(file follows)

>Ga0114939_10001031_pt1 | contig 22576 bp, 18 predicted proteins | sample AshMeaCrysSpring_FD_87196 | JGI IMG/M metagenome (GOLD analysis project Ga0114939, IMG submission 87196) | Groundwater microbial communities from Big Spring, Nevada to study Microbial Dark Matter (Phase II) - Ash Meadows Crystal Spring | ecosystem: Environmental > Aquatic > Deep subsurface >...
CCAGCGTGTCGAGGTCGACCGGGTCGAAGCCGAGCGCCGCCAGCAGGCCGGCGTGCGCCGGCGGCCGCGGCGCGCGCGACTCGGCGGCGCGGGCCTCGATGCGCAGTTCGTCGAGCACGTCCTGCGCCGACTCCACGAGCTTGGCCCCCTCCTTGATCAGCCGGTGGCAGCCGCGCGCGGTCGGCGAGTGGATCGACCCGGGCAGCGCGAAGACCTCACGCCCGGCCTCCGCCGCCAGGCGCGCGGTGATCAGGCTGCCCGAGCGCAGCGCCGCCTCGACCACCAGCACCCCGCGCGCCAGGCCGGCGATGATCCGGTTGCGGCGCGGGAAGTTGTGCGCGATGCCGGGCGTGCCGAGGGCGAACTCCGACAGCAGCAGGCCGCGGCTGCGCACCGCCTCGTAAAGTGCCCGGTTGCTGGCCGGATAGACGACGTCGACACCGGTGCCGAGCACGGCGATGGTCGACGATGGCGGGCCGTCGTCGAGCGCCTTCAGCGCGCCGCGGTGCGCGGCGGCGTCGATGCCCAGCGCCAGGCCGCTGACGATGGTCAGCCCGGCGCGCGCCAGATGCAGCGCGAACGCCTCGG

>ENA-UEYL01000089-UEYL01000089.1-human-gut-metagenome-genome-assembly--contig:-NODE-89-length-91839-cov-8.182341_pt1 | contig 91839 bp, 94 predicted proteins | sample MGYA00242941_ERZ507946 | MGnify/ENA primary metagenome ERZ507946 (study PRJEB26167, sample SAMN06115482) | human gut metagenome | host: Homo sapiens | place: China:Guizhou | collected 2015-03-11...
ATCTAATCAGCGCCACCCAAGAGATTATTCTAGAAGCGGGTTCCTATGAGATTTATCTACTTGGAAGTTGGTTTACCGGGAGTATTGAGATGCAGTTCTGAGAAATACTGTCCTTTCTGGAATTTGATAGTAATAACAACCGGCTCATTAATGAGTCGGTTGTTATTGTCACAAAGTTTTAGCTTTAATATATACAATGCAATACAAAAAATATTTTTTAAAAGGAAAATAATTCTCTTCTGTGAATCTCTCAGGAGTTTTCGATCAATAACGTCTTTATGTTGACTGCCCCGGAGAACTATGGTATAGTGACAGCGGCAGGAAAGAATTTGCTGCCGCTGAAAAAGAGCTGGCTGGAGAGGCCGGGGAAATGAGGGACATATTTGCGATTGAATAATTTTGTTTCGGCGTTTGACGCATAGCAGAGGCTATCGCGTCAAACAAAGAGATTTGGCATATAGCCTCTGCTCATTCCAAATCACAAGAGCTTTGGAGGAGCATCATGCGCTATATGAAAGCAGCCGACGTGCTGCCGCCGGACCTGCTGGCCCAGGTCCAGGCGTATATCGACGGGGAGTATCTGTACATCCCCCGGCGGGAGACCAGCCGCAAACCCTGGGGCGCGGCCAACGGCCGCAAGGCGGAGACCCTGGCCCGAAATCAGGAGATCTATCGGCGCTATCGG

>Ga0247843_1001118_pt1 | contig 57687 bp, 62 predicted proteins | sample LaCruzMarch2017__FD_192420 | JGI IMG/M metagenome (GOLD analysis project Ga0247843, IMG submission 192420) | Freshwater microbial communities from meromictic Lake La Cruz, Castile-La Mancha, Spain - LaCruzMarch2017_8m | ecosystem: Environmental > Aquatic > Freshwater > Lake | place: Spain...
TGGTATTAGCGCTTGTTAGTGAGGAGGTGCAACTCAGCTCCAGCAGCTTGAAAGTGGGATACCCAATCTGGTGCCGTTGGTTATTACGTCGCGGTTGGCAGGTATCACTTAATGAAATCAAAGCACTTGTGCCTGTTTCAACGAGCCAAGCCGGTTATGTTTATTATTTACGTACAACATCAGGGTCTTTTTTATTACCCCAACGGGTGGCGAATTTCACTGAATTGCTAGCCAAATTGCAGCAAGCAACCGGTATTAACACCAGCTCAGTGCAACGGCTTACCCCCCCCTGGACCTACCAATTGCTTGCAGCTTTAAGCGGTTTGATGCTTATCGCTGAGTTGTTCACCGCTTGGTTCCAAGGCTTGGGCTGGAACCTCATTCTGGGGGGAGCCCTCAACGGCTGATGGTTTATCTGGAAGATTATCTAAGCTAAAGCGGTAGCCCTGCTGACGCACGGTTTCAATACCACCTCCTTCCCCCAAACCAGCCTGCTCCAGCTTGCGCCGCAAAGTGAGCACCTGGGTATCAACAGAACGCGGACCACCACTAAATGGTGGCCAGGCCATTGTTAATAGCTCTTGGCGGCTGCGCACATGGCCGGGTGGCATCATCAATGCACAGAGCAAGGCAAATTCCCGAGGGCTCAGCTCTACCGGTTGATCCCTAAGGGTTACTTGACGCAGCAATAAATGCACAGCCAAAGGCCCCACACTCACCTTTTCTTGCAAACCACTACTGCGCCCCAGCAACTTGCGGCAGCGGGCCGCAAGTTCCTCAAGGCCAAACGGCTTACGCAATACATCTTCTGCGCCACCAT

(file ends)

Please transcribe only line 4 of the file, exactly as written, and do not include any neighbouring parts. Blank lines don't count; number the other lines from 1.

ATCTAATCAGCGCCACCCAAGAGATTATTCTAGAAGCGGGTTCCTATGAGATTTATCTACTTGGAAGTTGGTTTACCGGGAGTATTGAGATGCAGTTCTGAGAAATACTGTCCTTTCTGGAATTTGATAGTAATAACAACCGGCTCATTAATGAGTCGGTTGTTATTGTCACAAAGTTTTAGCTTTAATATATACAATGCAATACAAAAAATATTTTTTAAAAGGAAAATAATTCTCTTCTGTGAATCTCTCAGGAGTTTTCGATCAATAACGTCTTTATGTTGACTGCCCCGGAGAACTATGGTATAGTGACAGCGGCAGGAAAGAATTTGCTGCCGCTGAAAAAGAGCTGGCTGGAGAGGCCGGGGAAATGAGGGACATATTTGCGATTGAATAATTTTGTTTCGGCGTTTGACGCATAGCAGAGGCTATCGCGTCAAACAAAGAGATTTGGCATATAGCCTCTGCTCATTCCAAATCACAAGAGCTTTGGAGGAGCATCATGCGCTATATGAAAGCAGCCGACGTGCTGCCGCCGGACCTGCTGGCCCAGGTCCAGGCGTATATCGACGGGGAGTATCTGTACATCCCCCGGCGGGAGACCAGCCGCAAACCCTGGGGCGCGGCCAACGGCCGCAAGGCGGAGACCCTGGCCCGAAATCAGGAGATCTATCGGCGCTATCGG